Brad Jones Racing
After finishing on top of the all-in test at Sydney Motorsport Park, Brad Jones Racing did not make a major impression at the Adelaide 500.
Nick Percat made the Saturday Shootout but neither he nor Tim Slade nor Tim Blanchard finished in the top 10 in either race, with not a lot of car pace on display from the Albury team’s three ZBs.
Matt Stone Racing
Both Matt Stone Racing and driver Hazelwood were on debut in the Championship and they had a relatively quiet weekend.
Hazelwood was unlucky to be caught in a multi-car squeeze shortly after a restart on the Saturday and finished a lap down in 21st on the Sunday.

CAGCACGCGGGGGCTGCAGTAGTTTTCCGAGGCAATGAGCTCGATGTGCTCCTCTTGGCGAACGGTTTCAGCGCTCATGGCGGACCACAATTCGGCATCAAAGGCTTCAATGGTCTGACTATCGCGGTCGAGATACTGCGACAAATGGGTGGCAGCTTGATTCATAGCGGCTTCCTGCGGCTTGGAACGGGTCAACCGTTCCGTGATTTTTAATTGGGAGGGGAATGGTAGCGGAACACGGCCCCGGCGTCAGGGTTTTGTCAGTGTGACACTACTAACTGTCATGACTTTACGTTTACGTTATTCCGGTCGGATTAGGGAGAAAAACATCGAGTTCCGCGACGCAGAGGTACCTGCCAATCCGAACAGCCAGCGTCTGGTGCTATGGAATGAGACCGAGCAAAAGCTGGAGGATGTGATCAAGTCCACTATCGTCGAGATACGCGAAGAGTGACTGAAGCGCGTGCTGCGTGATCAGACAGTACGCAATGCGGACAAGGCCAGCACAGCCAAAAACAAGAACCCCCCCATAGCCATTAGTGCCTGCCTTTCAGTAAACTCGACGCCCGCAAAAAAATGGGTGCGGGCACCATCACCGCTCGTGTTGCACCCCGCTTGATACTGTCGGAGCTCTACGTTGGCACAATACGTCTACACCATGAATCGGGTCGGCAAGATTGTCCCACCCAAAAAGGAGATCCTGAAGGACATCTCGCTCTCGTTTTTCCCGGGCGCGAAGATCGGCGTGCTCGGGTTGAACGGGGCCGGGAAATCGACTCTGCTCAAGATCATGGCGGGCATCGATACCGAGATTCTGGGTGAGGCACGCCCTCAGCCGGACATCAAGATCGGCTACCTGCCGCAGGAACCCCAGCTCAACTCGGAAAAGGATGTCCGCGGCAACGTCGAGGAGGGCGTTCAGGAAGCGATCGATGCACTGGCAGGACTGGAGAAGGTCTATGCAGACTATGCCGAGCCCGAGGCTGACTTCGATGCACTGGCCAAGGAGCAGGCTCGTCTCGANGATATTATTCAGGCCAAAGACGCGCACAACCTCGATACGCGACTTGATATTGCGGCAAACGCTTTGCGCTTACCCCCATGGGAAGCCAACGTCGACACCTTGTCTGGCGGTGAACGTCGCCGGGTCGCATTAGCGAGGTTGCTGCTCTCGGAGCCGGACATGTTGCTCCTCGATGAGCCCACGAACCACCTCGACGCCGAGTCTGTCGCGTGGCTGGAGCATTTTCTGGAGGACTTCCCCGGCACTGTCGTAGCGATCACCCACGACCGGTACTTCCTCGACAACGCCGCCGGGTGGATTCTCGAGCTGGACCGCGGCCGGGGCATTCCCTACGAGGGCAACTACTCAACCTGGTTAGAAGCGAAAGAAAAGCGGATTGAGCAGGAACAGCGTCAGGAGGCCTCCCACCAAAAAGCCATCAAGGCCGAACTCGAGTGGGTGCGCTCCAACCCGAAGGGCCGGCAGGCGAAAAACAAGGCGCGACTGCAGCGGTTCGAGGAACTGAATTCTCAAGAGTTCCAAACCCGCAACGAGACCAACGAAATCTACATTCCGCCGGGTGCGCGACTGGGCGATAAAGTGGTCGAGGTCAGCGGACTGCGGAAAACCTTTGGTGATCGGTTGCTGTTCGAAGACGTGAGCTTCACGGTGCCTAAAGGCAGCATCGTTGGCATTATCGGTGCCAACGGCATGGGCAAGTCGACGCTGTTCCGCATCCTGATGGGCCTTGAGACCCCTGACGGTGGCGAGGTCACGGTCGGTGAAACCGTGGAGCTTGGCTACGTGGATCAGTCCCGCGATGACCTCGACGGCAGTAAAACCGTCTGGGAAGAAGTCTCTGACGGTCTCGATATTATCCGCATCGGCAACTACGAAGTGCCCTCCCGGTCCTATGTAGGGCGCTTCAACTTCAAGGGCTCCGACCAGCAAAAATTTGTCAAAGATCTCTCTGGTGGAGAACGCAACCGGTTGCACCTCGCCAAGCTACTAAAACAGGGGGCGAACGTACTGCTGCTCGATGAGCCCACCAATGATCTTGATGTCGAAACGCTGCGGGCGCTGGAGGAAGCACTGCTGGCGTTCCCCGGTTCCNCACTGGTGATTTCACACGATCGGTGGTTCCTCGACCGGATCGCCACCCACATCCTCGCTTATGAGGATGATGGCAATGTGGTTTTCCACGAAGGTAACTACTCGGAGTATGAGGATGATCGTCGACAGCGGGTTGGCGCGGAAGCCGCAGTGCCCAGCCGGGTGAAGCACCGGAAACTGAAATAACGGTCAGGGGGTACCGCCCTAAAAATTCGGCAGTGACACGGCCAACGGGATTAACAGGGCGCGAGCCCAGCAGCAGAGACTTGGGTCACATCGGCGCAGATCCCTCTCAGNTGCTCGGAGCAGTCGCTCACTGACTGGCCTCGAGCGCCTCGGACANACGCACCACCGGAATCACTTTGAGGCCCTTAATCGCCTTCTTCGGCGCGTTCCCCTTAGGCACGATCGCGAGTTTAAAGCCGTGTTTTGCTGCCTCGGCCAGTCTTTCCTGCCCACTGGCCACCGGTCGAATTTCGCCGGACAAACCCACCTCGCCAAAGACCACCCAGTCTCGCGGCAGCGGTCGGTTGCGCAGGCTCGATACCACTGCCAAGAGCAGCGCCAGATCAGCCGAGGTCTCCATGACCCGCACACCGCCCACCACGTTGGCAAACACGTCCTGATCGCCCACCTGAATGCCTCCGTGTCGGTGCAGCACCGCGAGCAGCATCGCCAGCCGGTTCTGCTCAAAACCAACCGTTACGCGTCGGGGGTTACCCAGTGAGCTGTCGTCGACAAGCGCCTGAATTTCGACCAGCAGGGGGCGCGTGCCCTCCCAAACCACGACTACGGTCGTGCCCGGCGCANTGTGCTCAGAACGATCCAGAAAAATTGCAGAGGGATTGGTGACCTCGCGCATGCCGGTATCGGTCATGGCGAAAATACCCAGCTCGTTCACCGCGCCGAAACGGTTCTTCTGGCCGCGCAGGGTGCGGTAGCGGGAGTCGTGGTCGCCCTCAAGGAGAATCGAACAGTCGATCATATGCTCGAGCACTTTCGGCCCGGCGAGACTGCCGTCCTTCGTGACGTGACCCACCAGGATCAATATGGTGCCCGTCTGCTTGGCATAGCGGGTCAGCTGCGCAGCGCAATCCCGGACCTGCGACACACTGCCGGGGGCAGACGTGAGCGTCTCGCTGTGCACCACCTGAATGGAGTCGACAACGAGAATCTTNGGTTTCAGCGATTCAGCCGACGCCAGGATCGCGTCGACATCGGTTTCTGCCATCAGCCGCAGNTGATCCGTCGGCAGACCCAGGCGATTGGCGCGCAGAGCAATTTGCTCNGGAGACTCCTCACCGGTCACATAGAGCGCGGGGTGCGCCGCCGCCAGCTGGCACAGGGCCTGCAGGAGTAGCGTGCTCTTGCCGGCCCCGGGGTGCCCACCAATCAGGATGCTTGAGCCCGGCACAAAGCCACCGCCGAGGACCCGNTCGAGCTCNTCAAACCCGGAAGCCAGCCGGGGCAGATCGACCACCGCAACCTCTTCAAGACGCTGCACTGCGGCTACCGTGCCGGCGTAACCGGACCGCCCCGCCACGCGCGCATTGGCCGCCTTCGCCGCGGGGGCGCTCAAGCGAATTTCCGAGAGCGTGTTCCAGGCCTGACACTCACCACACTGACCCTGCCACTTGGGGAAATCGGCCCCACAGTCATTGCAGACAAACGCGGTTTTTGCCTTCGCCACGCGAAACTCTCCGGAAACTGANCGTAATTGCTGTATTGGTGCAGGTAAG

Preston Hire Racing
Lee Holdsworth’s solid 12th position on Saturday went largely unnoticed, but he and the Team 18 Commodore finished will down the order on the Sunday with a broken header.
Making the shootout on the Saturday was a positive sign.
Few would have predicted Will Davison would qualifying in the Top 10 Shootout heading into the weekend, but that’s precisely what happened on Saturday.
He then went on to race well to be classified eighth in the opening race of the season; an impressive performance for what is in effect an all new team.
Traffic on his qualifying run on Sunday meant he missed the Shootout for Race 2, but still recovered from 21st to 12th by the flag.
Which team impressed you the most? Cast your vote in this week’s Pirtek Poll.